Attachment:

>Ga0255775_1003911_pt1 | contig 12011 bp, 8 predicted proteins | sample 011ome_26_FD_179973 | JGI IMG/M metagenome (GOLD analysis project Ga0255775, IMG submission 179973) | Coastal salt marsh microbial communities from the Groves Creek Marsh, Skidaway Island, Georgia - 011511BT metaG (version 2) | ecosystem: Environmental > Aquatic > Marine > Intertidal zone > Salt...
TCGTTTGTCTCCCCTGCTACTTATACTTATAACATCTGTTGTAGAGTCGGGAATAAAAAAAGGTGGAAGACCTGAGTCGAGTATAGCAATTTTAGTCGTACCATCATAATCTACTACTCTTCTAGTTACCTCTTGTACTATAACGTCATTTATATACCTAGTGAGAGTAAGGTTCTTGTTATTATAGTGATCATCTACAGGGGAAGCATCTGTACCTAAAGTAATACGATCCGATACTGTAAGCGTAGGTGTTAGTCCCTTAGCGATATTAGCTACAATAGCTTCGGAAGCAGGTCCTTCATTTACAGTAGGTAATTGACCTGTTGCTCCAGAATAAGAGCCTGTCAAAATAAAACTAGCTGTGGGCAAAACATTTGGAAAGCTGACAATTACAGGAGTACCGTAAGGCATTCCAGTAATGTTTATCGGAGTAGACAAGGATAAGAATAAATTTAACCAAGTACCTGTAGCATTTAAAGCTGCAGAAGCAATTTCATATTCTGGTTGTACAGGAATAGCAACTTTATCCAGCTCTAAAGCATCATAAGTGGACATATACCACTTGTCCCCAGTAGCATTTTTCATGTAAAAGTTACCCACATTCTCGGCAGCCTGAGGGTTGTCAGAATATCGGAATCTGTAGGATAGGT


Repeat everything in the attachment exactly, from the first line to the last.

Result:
>Ga0255775_1003911_pt1 | contig 12011 bp, 8 predicted proteins | sample 011ome_26_FD_179973 | JGI IMG/M metagenome (GOLD analysis project Ga0255775, IMG submission 179973) | Coastal salt marsh microbial communities from the Groves Creek Marsh, Skidaway Island, Georgia - 011511BT metaG (version 2) | ecosystem: Environmental > Aquatic > Marine > Intertidal zone > Salt...
TCGTTTGTCTCCCCTGCTACTTATACTTATAACATCTGTTGTAGAGTCGGGAATAAAAAAAGGTGGAAGACCTGAGTCGAGTATAGCAATTTTAGTCGTACCATCATAATCTACTACTCTTCTAGTTACCTCTTGTACTATAACGTCATTTATATACCTAGTGAGAGTAAGGTTCTTGTTATTATAGTGATCATCTACAGGGGAAGCATCTGTACCTAAAGTAATACGATCCGATACTGTAAGCGTAGGTGTTAGTCCCTTAGCGATATTAGCTACAATAGCTTCGGAAGCAGGTCCTTCATTTACAGTAGGTAATTGACCTGTTGCTCCAGAATAAGAGCCTGTCAAAATAAAACTAGCTGTGGGCAAAACATTTGGAAAGCTGACAATTACAGGAGTACCGTAAGGCATTCCAGTAATGTTTATCGGAGTAGACAAGGATAAGAATAAATTTAACCAAGTACCTGTAGCATTTAAAGCTGCAGAAGCAATTTCATATTCTGGTTGTACAGGAATAGCAACTTTATCCAGCTCTAAAGCATCATAAGTGGACATATACCACTTGTCCCCAGTAGCATTTTTCATGTAAAAGTTACCCACATTCTCGGCAGCCTGAGGGTTGTCAGAATATCGGAATCTGTAGGATAGGT